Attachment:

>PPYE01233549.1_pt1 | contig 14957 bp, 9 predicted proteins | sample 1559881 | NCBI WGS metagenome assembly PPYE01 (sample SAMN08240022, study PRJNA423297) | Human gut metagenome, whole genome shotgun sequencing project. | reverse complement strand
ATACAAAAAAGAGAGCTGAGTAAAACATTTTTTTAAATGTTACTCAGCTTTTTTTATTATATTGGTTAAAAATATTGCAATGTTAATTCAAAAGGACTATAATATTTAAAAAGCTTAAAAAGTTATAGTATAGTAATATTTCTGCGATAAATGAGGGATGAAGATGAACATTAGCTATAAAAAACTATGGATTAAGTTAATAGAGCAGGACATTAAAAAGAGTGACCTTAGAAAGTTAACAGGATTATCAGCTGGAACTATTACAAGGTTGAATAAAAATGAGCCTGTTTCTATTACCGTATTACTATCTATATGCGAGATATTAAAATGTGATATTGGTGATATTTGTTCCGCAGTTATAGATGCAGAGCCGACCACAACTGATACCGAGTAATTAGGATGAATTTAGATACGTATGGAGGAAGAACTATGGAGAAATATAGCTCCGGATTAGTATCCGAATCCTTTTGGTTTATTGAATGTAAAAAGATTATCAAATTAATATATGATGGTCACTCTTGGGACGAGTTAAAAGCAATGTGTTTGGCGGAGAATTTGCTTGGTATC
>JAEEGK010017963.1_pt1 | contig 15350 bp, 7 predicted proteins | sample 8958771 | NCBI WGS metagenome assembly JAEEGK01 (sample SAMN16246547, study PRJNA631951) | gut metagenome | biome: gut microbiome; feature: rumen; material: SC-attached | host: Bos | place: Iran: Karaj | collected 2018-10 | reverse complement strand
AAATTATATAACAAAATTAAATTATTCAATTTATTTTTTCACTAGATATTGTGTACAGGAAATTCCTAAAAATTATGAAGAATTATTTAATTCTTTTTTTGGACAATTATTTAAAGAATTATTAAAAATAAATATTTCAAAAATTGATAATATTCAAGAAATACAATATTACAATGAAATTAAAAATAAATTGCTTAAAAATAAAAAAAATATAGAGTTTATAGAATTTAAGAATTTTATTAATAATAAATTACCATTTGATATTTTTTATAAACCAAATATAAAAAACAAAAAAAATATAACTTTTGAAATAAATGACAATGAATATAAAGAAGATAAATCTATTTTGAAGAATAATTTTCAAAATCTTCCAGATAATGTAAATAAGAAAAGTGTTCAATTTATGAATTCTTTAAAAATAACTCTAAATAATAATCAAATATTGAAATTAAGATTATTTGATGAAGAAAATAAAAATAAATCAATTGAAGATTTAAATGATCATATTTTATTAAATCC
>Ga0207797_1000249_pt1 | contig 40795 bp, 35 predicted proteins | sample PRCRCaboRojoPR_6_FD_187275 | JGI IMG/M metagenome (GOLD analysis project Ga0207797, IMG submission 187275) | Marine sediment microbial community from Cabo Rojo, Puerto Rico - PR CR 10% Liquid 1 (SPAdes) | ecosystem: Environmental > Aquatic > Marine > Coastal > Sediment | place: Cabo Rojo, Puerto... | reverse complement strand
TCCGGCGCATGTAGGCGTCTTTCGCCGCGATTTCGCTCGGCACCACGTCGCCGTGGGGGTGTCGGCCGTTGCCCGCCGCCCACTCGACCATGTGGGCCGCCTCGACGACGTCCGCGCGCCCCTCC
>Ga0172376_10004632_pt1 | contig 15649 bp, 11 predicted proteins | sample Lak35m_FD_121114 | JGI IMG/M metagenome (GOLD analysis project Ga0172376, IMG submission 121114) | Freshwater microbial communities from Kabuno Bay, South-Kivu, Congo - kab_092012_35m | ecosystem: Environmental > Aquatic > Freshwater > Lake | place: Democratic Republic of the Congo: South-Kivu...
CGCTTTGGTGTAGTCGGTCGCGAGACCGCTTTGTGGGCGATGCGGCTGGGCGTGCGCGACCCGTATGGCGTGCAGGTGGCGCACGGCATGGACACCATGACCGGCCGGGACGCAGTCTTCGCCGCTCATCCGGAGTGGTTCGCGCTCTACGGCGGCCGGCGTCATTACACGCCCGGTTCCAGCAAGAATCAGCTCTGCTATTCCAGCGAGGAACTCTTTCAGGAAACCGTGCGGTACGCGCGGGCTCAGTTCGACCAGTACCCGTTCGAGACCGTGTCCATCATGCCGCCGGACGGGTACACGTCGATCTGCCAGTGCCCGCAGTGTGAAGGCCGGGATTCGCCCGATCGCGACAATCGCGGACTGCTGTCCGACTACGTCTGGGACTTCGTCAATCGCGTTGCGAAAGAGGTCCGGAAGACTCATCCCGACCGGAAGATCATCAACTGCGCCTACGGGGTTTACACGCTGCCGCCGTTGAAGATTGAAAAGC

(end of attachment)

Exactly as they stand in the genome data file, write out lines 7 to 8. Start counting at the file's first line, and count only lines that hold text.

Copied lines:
>Ga0172376_10004632_pt1 | contig 15649 bp, 11 predicted proteins | sample Lak35m_FD_121114 | JGI IMG/M metagenome (GOLD analysis project Ga0172376, IMG submission 121114) | Freshwater microbial communities from Kabuno Bay, South-Kivu, Congo - kab_092012_35m | ecosystem: Environmental > Aquatic > Freshwater > Lake | place: Democratic Republic of the Congo: South-Kivu...
CGCTTTGGTGTAGTCGGTCGCGAGACCGCTTTGTGGGCGATGCGGCTGGGCGTGCGCGACCCGTATGGCGTGCAGGTGGCGCACGGCATGGACACCATGACCGGCCGGGACGCAGTCTTCGCCGCTCATCCGGAGTGGTTCGCGCTCTACGGCGGCCGGCGTCATTACACGCCCGGTTCCAGCAAGAATCAGCTCTGCTATTCCAGCGAGGAACTCTTTCAGGAAACCGTGCGGTACGCGCGGGCTCAGTTCGACCAGTACCCGTTCGAGACCGTGTCCATCATGCCGCCGGACGGGTACACGTCGATCTGCCAGTGCCCGCAGTGTGAAGGCCGGGATTCGCCCGATCGCGACAATCGCGGACTGCTGTCCGACTACGTCTGGGACTTCGTCAATCGCGTTGCGAAAGAGGTCCGGAAGACTCATCCCGACCGGAAGATCATCAACTGCGCCTACGGGGTTTACACGCTGCCGCCGTTGAAGATTGAAAAGC